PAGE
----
Battle of the Browsers: Android Browser vs. Firefox 4.0b5

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With Firefox Mobile for Android hitting another beta milestone, it’s time to start looking at which is better, the built-in Browser, or Firefox Mobile 4.0b5.

But how do you measure “better”? Is a browser “better” if it scores higher in various web-standards tests? Of if it’s “better” at rendering javascript? Or faster at loading pages? Or at loading pages that are easier to use? Let’s go take a look in this in-depth video!

Before you jump in, we’ll run through some history and background, including a section on why web-standards are important, then through several tests and benchmarking utilities, and we’ll finish up with perceived speeds and how much space each app takes up. Because it’s an in depth video, here’s a table-of-contents for you, so you can jump right to the segment that you’re most interested in:

0:56 Web-Standards

3:51 Browsers

4:46 Why Speed Matters

6:07 On to the tests!

7:10 App Launch Speed

7:50 Acid 2 Test

8:37 Acid 3 Test

9:10 HTML5 Test

10:00 Vulnerability Test

11:21 SunSpider Test

14:47 Perceived Speed

16:57 Installed Size

Web-Standards: What are they, where did they come from, and why are they important?

Web-standards are the set of rules developed by the World Wide Web Consortium (W3C) that all web pages should abide by to make sure that the code a web developer writes shows up the same in all browsers. Not all browsers support the same set of standards, and some support the same standard in different ways.

This is most apparent when looking at the desktop version of Microsoft Internet Explorer compared to just about every other browser out there. Developers have to jump through hoops to make their pages look “right” in MSIE, for example. (If you’re interested in web-standards you can read more at JoeTheWebGuy.net)

Browsers: What browsers are out there?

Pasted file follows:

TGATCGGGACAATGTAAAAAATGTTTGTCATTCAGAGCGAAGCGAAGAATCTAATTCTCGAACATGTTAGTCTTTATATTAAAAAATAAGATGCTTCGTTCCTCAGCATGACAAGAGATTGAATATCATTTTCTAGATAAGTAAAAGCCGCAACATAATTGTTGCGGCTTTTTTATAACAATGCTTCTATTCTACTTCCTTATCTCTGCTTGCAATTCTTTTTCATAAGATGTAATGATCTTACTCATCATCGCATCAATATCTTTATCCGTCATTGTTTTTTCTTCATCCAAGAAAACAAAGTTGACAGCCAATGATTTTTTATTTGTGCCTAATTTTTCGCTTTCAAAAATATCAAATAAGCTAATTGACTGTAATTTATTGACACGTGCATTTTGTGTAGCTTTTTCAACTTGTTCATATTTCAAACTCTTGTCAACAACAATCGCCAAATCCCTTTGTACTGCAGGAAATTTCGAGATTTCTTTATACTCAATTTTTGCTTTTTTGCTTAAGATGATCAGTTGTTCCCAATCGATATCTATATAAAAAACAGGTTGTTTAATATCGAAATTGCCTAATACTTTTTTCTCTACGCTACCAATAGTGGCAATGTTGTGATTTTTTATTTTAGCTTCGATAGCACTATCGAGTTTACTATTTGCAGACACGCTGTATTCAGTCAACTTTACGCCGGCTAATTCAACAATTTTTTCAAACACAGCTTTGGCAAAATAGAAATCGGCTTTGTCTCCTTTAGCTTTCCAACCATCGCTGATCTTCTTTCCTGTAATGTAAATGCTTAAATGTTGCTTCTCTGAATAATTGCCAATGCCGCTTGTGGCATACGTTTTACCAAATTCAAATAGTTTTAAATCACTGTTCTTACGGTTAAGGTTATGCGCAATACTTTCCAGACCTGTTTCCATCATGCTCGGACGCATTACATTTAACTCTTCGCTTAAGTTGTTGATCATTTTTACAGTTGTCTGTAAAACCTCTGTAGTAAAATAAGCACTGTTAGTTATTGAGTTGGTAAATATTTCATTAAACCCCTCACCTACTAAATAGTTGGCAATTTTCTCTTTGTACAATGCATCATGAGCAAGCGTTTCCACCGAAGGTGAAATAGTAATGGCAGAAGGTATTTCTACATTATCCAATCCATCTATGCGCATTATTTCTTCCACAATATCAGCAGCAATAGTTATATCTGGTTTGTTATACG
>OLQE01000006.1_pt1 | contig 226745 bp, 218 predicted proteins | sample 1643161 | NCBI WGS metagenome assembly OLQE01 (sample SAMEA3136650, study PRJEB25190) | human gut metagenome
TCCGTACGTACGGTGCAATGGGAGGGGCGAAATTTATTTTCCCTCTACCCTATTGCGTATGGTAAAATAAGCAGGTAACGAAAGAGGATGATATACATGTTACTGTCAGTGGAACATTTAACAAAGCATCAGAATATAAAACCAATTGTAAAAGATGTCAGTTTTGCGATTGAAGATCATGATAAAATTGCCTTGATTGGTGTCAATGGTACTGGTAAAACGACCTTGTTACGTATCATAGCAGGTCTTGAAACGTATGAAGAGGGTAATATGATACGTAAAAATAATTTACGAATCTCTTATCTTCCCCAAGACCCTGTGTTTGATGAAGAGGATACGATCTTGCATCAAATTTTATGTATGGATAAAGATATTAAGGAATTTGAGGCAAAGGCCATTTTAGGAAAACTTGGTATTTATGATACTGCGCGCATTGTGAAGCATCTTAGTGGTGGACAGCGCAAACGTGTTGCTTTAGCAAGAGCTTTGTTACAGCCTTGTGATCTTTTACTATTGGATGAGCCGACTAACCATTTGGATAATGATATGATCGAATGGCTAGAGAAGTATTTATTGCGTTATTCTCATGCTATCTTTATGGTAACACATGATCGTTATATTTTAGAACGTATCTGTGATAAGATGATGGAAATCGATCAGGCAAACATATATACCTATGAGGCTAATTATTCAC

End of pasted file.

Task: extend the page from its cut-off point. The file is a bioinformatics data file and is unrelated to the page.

On Android-powered devices there are several browsers for you to choose from, but most people are going to stick with the built-in Browser app. Other browsers for Android include Dolphin, Opera, and SkyFire. On the desktop, you may be familiar with the Firefox browser. The muscle behind Firefox is the Mozilla Foundation, and they’ve been trying to get a version of Firefox onto mobile devices for quite some time. Originally called Fennec, Firefox Mobile for Android is nearing completion, though still in beta.

Why Speed Matters

When we talk about speeds most of us think about how fast the Internet connection is: GPRS, EDGE, 3G, 4G, Wi-Max, LTE, Wi-Fi, etc. While that certainly has a lot to do with how fast web pages load, the browser’s rendering and javascript engines have a lot to do with speed as well. Couple this with smartphones being restricted on processor speed and RAM, and add to it the need to intelligently scale pages to fit on a much smaller screen, and you can see where a fast browser is even more important in your hand than on your desk.

On to the tests!

To make sure we’re comparing Apples to Apples (if you’ll pardon the pun) I’m running the same custom ROM on my Nexus One and on my G2, they’re both connected to the same Wi-Fi access point, and I’ve set the CPU clock speed to the same on both devices. Doing all this will hopefully equalize the platforms such that the results of our tests are based on the only remaining variable: the apps.

App Launch Speed

You may take it for granted, but launching an app for the first time after you’ve rebooted takes some time. Most of the time this is very fast, but check out the video and you’ll see that Firefox Mobile takes significantly longer to load and bring up the homepage than does Browser.